RESEARCHERS in Bradford are hoping to help find a new way of measuring the impact that looking after someone with dementia has on the quality of life of carers.

A three-year study is being run by a project team of academics from the University of Bradford and University of Leeds, as well as from other cities across the UK, including Cambridge, Birmingham and Bangor, who are aiming to discover the reality of caring for someone with dementia.

Bradford District Care NHS Foundation Trust is also a partner in the project, along with the Alzheimer’s Society, Dementia UK, Young Dementia and Carers UK.

The project was using today – World Alzheimer’s Day – to acknowledge the huge and hidden contribution made by the carers of people living with dementia, said Professor Jan Oyebode, of the University of Bradford, a co-investigator on the study.

Studies at the Doctoral Training Centre focus on improving care at points of transition for people affected by dementia. As part of the study, named DECIDE , carers from across Yorkshire have been sharing the reality of their lives by talking to researchers, funded by The National Institute for Health Research (NIHR) and the Medical Research Council (MRC).

Professor Oyebode said: “These interviews highlight that dementia is a family affair, affecting all aspects of the lives of relatives as well as those who live with dementia. It is vital that services support carers and we hope our measure will provide a tool that promotes recognition of their needs.”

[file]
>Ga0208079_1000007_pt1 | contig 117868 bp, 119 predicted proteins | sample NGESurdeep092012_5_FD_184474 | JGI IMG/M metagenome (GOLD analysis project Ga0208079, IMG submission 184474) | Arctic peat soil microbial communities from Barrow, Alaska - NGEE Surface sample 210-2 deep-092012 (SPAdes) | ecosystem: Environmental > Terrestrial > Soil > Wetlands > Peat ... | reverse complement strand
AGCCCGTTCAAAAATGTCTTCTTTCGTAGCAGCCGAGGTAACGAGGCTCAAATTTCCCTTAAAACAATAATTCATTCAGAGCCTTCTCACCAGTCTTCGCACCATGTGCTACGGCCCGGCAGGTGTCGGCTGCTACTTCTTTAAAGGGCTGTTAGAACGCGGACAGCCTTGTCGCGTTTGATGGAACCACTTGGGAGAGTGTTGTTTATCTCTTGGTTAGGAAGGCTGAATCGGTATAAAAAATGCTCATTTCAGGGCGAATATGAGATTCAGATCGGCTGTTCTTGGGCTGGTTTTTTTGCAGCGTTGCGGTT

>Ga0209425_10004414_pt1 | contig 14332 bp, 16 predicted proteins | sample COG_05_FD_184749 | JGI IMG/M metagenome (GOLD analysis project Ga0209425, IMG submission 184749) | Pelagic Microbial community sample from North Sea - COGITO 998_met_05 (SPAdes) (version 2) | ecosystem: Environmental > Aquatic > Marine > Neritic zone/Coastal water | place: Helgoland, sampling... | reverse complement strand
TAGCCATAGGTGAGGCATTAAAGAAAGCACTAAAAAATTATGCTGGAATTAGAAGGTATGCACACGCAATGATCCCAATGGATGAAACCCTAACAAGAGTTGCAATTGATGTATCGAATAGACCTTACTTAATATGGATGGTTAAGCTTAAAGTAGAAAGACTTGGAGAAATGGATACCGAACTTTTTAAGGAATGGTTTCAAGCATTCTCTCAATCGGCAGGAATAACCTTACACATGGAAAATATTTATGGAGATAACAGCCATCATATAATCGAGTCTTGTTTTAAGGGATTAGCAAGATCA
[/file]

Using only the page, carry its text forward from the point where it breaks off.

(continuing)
Researchers already know that while dementia is a progressive condition, many people live well with it for many years but caring for someone with the condition can be hugely stressful. However, there is support available and many carers develop new friendships as a result of attending dementia cafes, for example, along with the person they care for.

Dr Penny Wright, of the School of Medicine at the University of Leeds, who is leading the study, said: “We hear often about how difficult it is for people living with dementia and rightly so – but what about carers’ quality of life? The interviews we’ve done bring this into sharp focus. We hope this research will lead to development of a new measure with potential impact in three areas: identification of carers most at need, to inform development and evaluation of services, and for possible use in heath economics.”

Dr Catherine Moody, programme manager for neurodegeneration and stroke at the Medical Research Council, said: “The findings could have important implications for the way the quality of life of these dementia carers is measured, and should in turn improve the provision of vital help, advice and support services.”

Anyone interested in finding out more about dementia research locally should go to